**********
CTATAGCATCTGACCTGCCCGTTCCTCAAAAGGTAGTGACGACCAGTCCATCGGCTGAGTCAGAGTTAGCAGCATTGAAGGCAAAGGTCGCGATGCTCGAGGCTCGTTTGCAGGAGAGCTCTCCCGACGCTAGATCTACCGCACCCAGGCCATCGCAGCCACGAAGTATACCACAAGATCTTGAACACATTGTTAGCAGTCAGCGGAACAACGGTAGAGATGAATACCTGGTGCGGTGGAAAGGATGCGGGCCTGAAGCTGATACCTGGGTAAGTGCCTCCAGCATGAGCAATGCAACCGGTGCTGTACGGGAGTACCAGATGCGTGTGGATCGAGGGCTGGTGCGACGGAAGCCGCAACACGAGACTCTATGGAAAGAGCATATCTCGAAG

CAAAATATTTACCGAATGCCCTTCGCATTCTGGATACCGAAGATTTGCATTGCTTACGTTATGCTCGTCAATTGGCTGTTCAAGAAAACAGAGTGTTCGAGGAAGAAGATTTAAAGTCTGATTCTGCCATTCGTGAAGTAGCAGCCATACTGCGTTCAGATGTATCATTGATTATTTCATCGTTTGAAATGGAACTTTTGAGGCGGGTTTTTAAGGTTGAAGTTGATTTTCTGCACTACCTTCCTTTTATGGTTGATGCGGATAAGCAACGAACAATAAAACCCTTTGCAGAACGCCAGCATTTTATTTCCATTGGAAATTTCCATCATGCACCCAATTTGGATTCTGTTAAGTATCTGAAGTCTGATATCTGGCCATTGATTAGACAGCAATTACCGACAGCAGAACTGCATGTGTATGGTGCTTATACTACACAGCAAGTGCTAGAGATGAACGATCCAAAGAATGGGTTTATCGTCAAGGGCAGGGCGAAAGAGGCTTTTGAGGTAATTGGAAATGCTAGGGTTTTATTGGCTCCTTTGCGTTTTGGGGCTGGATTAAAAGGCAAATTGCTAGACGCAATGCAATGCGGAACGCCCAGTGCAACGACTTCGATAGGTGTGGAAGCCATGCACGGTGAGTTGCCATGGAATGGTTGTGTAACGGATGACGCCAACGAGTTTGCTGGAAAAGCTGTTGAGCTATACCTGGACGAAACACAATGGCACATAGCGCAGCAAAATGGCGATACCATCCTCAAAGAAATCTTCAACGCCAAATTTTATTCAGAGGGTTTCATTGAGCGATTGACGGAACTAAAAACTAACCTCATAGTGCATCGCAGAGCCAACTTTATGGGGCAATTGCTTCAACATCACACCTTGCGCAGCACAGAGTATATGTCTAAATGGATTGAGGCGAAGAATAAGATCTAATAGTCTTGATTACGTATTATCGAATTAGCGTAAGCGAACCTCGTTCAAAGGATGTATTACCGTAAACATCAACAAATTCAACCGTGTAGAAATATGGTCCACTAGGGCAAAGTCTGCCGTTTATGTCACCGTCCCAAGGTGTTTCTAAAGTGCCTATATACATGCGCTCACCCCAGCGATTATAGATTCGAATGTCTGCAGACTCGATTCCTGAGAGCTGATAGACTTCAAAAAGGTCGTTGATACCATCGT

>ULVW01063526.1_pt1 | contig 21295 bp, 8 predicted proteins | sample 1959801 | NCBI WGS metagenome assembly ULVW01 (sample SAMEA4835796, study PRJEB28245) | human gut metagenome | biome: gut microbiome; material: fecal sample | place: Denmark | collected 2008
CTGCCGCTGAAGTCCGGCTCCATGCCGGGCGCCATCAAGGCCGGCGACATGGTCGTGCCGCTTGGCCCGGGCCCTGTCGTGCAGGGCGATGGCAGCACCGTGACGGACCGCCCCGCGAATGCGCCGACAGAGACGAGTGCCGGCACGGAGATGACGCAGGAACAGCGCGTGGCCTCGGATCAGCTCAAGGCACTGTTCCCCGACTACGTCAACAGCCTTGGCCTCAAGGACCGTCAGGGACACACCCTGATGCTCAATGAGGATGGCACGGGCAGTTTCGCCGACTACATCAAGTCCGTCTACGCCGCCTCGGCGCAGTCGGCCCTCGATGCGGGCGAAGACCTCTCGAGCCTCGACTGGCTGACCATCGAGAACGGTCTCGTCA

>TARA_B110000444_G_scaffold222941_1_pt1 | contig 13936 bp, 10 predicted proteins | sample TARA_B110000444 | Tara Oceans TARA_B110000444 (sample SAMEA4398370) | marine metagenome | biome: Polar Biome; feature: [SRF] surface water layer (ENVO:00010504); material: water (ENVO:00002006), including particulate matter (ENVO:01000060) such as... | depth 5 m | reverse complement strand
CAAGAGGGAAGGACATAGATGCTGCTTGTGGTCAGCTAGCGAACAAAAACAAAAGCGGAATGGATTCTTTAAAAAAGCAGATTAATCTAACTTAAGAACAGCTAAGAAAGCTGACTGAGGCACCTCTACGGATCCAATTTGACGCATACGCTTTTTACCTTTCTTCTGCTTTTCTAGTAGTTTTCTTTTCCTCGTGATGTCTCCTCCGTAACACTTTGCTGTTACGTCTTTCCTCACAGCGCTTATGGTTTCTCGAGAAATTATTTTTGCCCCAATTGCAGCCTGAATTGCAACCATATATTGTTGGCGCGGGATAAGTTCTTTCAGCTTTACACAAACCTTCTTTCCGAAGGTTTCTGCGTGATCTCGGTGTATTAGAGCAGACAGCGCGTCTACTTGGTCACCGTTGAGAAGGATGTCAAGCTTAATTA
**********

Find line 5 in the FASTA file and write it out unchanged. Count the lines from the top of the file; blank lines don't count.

>TARA_B110000444_G_scaffold222941_1_pt1 | contig 13936 bp, 10 predicted proteins | sample TARA_B110000444 | Tara Oceans TARA_B110000444 (sample SAMEA4398370) | marine metagenome | biome: Polar Biome; feature: [SRF] surface water layer (ENVO:00010504); material: water (ENVO:00002006), including particulate matter (ENVO:01000060) such as... | depth 5 m | reverse complement strand